As we've detailed, NewsBusters' Tom Blumer has a long history of botching simple concepts and getting basic facts wrong. So, naturally, he could be expected to weigh in on the latest right-wing non-conspiracy, that the Obama administration is targeting Republican-owned Chrysler dealers for closure.
Blumer does just that in a May 30 post, and the results are about what you'd expect. Blumer explored a tangent of the conspiracy, that minority-owned Chrysler dealers were disproportionately spared from closure. He even quotes a blogger, Sean Parnell at the Center for Competitve Politics, who had calculated that the percentage of minority-owned Chrysler dealers was almost exactly the same before and after the round of closings.
But Blumer has decided that because more minority-owned dealers are allegedly located in less-than-optimal urban locations, more minority dealerships should have closed:
Parnell and his "trusty calculator" are missing an obvious point: The "enemies list" may or may not exist, but the issue of its existence is separate from the issue of minority vs. non-minority dealer survival.
There's a much bigger problem with Parnell's argument. As noted in a May 15 Wall Street Journal article by Alex P. Kellogg, when the number of dealer closures was known but not the identities of all dealers axed, minority-owned dealers publicly feared a three or more times greater depletion in their ranks:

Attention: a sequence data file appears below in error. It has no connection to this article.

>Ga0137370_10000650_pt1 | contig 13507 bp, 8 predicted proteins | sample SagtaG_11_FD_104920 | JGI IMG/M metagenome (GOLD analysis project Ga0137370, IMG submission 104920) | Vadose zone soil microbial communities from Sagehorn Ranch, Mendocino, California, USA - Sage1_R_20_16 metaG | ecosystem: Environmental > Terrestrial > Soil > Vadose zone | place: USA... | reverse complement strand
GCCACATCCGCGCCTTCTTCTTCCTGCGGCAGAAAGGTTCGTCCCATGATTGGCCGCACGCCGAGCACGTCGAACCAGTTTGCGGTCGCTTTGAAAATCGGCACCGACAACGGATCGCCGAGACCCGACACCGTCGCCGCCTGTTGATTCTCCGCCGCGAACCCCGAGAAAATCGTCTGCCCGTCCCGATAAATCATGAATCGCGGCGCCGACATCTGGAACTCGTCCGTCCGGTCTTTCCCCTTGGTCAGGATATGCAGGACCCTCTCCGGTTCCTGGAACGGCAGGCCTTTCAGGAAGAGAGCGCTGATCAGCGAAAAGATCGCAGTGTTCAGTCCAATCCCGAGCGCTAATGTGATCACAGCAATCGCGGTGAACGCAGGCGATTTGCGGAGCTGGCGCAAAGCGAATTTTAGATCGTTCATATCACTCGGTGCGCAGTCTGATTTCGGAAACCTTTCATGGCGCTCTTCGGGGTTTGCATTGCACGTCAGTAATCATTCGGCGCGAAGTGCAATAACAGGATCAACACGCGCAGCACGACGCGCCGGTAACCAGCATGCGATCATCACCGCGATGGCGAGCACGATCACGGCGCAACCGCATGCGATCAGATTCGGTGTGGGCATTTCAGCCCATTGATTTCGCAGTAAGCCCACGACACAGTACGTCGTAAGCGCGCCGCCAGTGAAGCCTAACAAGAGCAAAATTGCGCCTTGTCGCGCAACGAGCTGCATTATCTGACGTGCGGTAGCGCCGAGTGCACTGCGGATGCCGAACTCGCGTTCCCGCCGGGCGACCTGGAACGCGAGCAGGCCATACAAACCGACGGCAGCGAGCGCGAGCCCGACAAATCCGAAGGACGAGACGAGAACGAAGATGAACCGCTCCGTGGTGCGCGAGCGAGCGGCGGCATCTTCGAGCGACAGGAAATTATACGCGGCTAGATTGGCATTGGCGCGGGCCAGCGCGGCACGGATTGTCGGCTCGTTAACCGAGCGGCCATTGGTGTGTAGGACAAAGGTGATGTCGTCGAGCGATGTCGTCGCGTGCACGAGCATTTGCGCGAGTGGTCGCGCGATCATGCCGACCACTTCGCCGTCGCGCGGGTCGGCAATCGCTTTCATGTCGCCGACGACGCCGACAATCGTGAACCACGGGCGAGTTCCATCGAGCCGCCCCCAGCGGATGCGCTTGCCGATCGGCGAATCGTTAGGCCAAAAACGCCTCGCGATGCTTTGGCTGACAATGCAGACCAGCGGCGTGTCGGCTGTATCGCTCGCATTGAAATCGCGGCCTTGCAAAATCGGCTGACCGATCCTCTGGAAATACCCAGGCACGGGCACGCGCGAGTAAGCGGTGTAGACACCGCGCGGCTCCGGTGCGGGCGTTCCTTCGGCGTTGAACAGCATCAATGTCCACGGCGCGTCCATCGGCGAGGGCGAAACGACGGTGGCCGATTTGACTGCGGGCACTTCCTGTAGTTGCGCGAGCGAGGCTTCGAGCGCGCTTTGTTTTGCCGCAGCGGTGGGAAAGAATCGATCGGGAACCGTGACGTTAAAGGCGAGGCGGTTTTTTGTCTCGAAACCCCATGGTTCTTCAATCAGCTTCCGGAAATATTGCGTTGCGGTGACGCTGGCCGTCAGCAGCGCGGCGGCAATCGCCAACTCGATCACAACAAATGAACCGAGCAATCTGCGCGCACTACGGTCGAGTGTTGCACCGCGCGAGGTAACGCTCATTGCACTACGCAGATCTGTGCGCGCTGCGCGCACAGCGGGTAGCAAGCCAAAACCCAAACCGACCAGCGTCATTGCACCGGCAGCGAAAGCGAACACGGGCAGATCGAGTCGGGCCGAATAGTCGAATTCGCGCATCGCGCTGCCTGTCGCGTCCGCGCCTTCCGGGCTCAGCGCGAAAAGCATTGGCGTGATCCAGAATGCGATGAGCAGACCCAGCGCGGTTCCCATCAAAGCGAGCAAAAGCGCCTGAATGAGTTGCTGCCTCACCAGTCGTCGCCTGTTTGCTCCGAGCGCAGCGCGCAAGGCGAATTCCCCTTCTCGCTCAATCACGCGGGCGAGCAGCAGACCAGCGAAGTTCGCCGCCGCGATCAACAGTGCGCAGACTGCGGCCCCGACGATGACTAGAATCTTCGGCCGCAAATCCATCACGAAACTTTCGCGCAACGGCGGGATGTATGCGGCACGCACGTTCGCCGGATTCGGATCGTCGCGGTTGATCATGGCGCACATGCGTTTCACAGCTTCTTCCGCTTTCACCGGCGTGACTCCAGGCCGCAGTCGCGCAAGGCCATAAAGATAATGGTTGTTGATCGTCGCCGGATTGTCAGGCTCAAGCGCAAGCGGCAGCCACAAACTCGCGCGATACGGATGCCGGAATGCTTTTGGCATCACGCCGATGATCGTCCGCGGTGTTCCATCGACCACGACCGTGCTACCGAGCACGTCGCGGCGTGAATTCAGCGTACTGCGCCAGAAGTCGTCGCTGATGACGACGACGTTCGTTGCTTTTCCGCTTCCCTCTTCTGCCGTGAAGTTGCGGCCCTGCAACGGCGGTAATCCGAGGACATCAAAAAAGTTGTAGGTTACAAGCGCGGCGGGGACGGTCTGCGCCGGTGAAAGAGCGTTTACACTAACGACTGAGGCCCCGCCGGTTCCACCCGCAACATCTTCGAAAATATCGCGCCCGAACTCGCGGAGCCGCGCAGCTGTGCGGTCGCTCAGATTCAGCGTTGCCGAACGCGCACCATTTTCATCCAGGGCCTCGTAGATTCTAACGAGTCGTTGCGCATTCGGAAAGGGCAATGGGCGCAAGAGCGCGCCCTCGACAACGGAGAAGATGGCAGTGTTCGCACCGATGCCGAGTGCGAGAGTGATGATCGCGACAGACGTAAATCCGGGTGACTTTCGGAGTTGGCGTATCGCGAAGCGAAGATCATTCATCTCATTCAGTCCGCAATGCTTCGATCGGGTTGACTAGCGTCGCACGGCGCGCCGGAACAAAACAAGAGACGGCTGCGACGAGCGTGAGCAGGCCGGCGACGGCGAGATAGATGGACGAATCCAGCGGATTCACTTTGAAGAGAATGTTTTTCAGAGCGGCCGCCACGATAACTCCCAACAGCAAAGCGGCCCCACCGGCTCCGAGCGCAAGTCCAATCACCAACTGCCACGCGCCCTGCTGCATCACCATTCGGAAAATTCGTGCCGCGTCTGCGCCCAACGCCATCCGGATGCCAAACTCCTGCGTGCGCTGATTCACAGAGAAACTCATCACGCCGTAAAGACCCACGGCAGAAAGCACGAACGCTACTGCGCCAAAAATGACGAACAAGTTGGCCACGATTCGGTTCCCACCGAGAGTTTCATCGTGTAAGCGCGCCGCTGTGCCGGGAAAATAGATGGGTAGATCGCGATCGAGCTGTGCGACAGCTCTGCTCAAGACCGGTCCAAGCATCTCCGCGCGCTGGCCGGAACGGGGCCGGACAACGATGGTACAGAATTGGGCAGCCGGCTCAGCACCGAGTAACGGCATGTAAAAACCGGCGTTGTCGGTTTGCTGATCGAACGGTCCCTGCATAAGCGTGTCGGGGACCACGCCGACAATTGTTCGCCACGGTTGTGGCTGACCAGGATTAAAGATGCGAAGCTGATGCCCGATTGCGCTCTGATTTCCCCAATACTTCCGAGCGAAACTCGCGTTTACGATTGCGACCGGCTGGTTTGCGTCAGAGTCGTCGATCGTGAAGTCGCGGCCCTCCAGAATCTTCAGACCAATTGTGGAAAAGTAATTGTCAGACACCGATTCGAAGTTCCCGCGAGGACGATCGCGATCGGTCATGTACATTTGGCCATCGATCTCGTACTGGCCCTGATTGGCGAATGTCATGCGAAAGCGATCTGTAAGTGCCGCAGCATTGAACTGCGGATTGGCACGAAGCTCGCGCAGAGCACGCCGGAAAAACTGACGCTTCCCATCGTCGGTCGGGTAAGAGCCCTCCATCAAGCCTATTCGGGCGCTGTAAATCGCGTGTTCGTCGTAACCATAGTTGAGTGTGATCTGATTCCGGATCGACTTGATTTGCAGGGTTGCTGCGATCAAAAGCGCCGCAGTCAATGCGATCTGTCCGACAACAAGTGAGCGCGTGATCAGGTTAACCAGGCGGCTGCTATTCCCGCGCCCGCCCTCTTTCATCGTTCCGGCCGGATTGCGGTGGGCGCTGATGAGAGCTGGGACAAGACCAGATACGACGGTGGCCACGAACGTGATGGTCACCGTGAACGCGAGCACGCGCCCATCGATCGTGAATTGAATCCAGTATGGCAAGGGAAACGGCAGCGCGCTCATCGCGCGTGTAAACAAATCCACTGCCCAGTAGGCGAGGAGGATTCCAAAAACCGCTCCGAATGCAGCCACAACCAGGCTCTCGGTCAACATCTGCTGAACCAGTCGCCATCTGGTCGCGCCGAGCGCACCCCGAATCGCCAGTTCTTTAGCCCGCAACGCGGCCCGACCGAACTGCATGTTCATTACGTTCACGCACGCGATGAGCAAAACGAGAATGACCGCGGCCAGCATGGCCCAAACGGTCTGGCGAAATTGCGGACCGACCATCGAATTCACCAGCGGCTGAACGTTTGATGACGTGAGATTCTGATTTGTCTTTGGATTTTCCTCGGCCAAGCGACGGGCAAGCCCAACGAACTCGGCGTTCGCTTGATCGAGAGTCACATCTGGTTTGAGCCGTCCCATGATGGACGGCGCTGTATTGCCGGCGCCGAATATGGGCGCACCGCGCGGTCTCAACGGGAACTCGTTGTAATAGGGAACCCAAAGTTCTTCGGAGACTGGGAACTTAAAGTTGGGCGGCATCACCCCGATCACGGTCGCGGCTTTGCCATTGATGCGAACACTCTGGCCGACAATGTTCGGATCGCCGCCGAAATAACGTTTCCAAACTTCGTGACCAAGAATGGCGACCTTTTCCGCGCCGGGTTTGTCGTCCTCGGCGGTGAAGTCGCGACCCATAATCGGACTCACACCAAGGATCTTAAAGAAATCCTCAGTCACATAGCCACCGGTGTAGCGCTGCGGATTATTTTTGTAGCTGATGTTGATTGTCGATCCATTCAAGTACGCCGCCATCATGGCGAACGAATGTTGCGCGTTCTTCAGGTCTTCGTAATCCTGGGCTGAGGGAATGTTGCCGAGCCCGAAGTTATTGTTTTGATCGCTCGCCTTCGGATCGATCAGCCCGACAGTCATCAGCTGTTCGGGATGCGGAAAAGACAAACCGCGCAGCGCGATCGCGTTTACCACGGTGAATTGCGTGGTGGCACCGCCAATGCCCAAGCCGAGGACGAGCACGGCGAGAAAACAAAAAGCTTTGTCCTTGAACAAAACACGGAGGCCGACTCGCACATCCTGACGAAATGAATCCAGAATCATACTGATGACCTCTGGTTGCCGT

My trusty calculator tells me that the feared closure rate was 82% (140 divided by 170; NADAM's dealer count appears to be from early 2008), while the actual closure rate was 25% (38 divided by 154).
All other factors being equal, given NADAM's [sic: NAMAD, or the National Association of Minority Automobile Dealers] expressed fears and the general comparative dealer profile it provided the Journal, the minority-owned dealer termination rate should have been higher -- probably much higher than the 25% overall average. In fact, it's clear that NADAM expected that outcome, even if you heavily discount their worry that over 80% of minority-owned Chrysler dealers would be told to go away as overblown hyperbole.
But it would appear that all other factors were far from equal, and that influences other than bottom-line business considerations were prominent.
In other words, the fact there's no evidence of a conspiracy is evidence of a conspiracy.